MEDIA RELATIONS OFFICE
JET PROPULSION LABORATORY
CALIFORNIA INSTITUTE OF TECHNOLOGY
NATIONAL AERONAUTICS AND SPACE ADMINISTRATION
PASADENA, CALIFORNIA 91109. TELEPHONE (818) 354-5011
Contact: Mary Hardin, JPL, (818) 354-0344
Don Savage, NASA Headquarters, (202) 358-1727
FOR IMMEDIATE RELEASE
July 27, 2000
NASA GOES BACK TO THE FUTURE WITH PLANS FOR A MARS ROVER IN 2003;
POSSIBLE SECOND ROVER BEING STUDIED
In 2003, NASA plans to launch a relative of the now-famous
1997 Mars Pathfinder rover. Using drop, bounce and roll
technology, this larger cousin is expected to reach the surface
of the red planet in January 2004 and begin the longest journey
of scientific exploration ever undertaken across the surface of
that alien world.
Dr. Edward Weiler, associate administrator of the Office of
Space Science, NASA Headquarters, Washington, DC., announced
today that the Mars rover was his choice from two mission options
which had been under study since March.
"Today I am announcing that we have selected the Mars
Exploration Program Rover rather than the orbiter option, which
was an extremely difficult decision to make," said Weiler. "At
the same time, we want to look into what could be an amazing
opportunity, as well as a challenge, by sending two such rovers
to two very different locations on Mars in 2003 rather than just
"We are evaluating the implications of a two-rover option,"
Weiler added. "I intend to make a decision in the next few weeks
so that, if the decision is to proceed with two rovers, we can
meet the development schedule for a 2003 launch."
With far greater mobility and scientific capability than
the1997 Mars Pathfinder Sojourner rover, this new robotic
explorer will be able to trek up to100 meters (110 yards) across
the surface each Martian day, which is 24 hours, 37 minutes. The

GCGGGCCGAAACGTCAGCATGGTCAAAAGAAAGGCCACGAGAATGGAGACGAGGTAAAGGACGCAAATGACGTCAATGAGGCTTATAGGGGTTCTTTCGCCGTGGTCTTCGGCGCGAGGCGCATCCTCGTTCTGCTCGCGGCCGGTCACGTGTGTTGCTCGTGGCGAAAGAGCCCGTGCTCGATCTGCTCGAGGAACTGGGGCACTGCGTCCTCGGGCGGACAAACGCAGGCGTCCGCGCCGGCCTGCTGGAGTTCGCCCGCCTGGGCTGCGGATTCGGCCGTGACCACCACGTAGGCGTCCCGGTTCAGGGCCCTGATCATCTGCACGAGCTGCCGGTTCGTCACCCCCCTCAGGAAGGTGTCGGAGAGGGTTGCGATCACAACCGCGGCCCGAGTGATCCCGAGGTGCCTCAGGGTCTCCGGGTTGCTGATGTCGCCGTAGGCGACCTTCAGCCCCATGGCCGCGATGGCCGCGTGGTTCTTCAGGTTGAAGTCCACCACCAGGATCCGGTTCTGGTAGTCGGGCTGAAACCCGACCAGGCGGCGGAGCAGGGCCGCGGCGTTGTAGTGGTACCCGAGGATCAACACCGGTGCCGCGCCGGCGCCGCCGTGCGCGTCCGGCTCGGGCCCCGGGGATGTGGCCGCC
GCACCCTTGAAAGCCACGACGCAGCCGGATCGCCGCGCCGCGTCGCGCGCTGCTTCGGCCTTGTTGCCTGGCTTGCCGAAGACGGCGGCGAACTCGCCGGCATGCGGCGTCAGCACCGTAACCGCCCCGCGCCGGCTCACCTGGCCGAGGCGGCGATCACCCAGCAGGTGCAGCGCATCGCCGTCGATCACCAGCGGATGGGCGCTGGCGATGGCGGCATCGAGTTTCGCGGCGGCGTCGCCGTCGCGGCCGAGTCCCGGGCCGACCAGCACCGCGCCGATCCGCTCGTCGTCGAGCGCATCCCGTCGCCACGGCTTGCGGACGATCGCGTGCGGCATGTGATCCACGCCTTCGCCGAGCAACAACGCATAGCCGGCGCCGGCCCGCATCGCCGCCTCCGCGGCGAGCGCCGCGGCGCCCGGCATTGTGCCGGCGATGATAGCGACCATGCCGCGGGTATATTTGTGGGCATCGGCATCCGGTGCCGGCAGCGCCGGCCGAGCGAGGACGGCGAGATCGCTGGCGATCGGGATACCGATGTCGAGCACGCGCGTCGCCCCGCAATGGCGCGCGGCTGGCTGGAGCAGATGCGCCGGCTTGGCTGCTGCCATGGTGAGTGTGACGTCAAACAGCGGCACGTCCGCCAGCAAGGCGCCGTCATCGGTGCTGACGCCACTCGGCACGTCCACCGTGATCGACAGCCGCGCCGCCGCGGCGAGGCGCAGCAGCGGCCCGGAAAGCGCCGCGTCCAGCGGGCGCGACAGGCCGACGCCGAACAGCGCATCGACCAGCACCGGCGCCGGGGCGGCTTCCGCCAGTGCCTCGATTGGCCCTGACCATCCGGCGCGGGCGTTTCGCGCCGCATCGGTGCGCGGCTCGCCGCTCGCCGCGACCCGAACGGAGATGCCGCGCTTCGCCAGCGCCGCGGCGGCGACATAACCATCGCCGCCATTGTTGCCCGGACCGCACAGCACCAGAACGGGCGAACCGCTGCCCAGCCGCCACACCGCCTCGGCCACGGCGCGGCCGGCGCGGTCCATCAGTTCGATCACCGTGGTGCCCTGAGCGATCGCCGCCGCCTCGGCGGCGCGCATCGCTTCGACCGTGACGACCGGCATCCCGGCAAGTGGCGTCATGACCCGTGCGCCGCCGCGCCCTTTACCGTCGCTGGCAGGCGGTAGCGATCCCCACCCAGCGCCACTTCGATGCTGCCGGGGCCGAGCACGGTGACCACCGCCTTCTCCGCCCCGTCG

Mars rover will carry a sophisticated set of instruments that
will allow it to search for evidence of liquid water that may
have been present in the planet's past, as well as study the
geologic building blocks on the surface.
"This mission will give us the first ever robot field
geologist on Mars. It not only has the potential for breakthrough
scientific discoveries, but also gives us necessary experience in
full-scale surface science operations which will benefit all
future missions," said Scott Hubbard, Mars program director at
NASA Headquarters. "A landed mission in 2003 also allows us to
take advantage of a very favorable alignment between Earth and
After launch on top a Delta II rocket, and a cruise of seven
and a half months, the spacecraft would enter the Martian
atmosphere January 20, 2004. In a landing similar to that of the
Pathfinder spacecraft, a parachute will deploy to slow the
spacecraft down, and airbags will inflate to cushion the landing.
Upon reaching the surface the spacecraft will bounce about a
dozen times and could roll as far as about one kilometer (a half
mile). When it comes to a stop, the airbags will deflate and
retract, and the petals will open, bringing the lander to an
upright position and revealing the rover.
Where the Pathfinder mission consisted of a lander, with
science instruments and camera, as well as the small Sojourner
rover, the Mars 2003 mission features a design that is
dramatically different. This new spacecraft will consist entirely